What I'm interested in as a writer and as a game developer is what new things writing - text, that is - can bring to games. We know from 'Interactive Fiction' and adventure games that it can be a powerful tool, but there's so much left unexplored... do you have any ideas about how to push this interaction? How can we write for games in a way that is new and interesting, and maximises on the interactivity of games?
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sebaslive
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« Reply #1 on: February 19, 2013, 11:12:07 AM »

but what if you plan to greenlight your game and everyone tells you to localize the text into their language?  No No NO

How about using text in a more literal sense to tell the story? Kinetic typography is a some what new form of graphical media and maybe something like this can be explored in a game form. An idea for this method would be moving a player in which every action he does produces text of that action. If you jump, text of the word jump shows up and you can now double jump on your own text or as you are running down a slope the word running is chasing you down that slope as well literally writing yourself into a corner. Another example of literal sense would be if the words are already positioned throughout the room and you can only use the action of that word to solve the puzzle... you can only jump on the words that say jump or climb on words that say climb to reach the big ol (written out)Door at the end of the level.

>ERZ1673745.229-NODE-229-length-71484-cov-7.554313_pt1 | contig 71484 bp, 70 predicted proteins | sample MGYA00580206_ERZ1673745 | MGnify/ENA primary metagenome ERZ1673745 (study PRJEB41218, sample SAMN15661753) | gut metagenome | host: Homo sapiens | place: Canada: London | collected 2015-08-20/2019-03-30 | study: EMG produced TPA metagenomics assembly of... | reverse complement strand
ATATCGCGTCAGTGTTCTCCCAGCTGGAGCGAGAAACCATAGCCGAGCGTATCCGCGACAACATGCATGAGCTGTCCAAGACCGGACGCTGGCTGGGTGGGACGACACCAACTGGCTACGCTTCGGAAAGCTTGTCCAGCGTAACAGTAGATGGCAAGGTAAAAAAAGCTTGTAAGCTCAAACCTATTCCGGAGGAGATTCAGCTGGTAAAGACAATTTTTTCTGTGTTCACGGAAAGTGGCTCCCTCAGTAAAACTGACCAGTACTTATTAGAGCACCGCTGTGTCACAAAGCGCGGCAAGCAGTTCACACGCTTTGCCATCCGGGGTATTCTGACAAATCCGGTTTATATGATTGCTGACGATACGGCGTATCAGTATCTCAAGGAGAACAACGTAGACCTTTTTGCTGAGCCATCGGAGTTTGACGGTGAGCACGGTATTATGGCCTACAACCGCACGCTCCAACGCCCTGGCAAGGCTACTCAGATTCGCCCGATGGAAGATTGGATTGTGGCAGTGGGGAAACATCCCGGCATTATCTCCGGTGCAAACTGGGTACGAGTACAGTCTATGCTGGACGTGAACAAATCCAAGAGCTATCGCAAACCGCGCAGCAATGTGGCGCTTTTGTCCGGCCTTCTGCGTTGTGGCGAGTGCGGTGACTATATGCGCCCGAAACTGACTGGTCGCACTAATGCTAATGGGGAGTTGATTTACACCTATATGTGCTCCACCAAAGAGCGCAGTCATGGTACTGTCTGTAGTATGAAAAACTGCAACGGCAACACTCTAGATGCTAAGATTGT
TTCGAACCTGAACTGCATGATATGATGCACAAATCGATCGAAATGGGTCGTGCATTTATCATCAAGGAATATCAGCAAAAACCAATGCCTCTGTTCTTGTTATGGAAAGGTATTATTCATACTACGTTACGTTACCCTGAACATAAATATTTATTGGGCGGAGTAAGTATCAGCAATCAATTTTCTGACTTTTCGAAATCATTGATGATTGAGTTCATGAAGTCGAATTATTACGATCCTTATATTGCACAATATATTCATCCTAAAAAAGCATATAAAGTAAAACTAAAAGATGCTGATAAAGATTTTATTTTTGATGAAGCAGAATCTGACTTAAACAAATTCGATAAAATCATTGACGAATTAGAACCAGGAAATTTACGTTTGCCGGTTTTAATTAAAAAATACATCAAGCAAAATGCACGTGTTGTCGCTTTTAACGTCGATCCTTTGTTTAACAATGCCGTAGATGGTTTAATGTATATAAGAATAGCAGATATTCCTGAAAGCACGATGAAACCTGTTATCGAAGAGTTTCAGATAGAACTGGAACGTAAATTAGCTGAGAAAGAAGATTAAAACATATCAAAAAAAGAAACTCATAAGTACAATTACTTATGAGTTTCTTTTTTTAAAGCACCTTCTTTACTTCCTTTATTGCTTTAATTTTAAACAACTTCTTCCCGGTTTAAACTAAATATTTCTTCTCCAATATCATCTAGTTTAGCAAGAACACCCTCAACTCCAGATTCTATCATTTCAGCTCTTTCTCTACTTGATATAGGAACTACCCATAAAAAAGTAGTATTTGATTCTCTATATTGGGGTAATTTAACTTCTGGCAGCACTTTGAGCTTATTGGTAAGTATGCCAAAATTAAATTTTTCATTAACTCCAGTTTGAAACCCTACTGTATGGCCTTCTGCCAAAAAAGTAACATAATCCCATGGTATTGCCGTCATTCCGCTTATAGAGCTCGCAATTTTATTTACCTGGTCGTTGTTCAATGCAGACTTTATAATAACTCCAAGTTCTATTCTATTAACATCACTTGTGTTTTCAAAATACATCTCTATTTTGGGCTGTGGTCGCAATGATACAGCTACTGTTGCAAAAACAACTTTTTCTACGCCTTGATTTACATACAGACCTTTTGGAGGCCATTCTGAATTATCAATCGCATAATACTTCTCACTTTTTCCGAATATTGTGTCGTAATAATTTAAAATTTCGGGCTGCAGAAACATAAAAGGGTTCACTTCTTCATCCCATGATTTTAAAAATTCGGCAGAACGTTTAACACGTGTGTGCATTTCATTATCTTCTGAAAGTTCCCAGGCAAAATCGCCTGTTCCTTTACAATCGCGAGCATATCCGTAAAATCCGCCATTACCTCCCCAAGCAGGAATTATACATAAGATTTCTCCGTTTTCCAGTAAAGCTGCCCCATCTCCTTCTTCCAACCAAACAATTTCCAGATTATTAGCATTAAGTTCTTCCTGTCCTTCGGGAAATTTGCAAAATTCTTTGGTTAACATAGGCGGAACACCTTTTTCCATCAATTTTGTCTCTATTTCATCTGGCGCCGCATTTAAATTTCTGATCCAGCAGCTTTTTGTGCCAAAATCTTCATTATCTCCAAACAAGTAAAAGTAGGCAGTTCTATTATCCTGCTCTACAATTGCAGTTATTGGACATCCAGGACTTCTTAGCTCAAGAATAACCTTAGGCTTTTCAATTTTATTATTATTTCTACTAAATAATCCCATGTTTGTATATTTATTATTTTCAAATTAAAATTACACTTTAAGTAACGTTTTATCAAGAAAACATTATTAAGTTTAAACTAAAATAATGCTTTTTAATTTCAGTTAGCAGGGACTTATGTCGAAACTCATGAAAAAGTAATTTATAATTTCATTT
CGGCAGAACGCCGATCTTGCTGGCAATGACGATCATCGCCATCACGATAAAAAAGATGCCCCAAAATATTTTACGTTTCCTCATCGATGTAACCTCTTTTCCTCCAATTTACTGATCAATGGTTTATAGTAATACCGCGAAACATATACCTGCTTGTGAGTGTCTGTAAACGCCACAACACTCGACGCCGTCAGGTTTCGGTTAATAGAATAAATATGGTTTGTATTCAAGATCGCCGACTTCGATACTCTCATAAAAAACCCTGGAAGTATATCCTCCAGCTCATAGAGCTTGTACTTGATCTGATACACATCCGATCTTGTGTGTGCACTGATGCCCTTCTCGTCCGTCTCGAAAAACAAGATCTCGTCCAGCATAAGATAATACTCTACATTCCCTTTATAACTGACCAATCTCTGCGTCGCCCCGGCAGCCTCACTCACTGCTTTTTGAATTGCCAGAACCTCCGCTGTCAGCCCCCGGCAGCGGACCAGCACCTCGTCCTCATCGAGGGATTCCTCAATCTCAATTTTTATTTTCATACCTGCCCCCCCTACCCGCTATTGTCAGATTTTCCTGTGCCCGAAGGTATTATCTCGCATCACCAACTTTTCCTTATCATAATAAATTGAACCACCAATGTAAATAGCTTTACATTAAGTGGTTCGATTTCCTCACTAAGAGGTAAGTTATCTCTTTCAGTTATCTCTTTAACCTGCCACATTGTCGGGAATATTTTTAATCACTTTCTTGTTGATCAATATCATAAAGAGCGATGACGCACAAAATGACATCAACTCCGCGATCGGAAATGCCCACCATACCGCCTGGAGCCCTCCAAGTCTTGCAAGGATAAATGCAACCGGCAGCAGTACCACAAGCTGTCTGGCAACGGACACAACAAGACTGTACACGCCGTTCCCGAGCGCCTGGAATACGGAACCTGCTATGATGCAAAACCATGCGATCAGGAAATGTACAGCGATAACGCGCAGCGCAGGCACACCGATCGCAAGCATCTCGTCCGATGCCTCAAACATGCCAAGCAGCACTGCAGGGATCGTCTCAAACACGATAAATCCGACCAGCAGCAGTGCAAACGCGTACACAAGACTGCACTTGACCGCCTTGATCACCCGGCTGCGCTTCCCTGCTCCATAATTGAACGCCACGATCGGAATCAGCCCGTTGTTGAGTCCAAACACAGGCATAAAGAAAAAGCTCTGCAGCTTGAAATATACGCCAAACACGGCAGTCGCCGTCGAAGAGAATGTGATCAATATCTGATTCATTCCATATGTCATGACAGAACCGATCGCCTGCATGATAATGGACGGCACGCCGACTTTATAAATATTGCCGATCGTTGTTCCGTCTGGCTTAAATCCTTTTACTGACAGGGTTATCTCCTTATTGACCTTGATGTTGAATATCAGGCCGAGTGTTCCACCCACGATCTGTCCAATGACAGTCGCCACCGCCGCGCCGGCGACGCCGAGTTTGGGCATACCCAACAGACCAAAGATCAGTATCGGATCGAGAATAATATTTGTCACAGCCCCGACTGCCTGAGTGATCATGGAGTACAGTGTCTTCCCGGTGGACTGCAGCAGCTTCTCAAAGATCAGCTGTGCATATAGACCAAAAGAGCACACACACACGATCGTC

An interesting story can also be done this way in sort of a mad libs type set up. "I _ the gap of text." Imagine the player running along the text and jumps the gap. I jumped the gap... or if the player didn't make the jump between the gap. I missed the gap of text and (player lands on the word landed) and landed somewhere else.
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Christian Knudsen
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« Reply #2 on: February 19, 2013, 11:29:01 AM »

There was a platformer recently that did exactly that, but I'll be damned if I can remember its name now... Sad
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Evan Balster
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« Reply #3 on: February 19, 2013, 02:34:37 PM »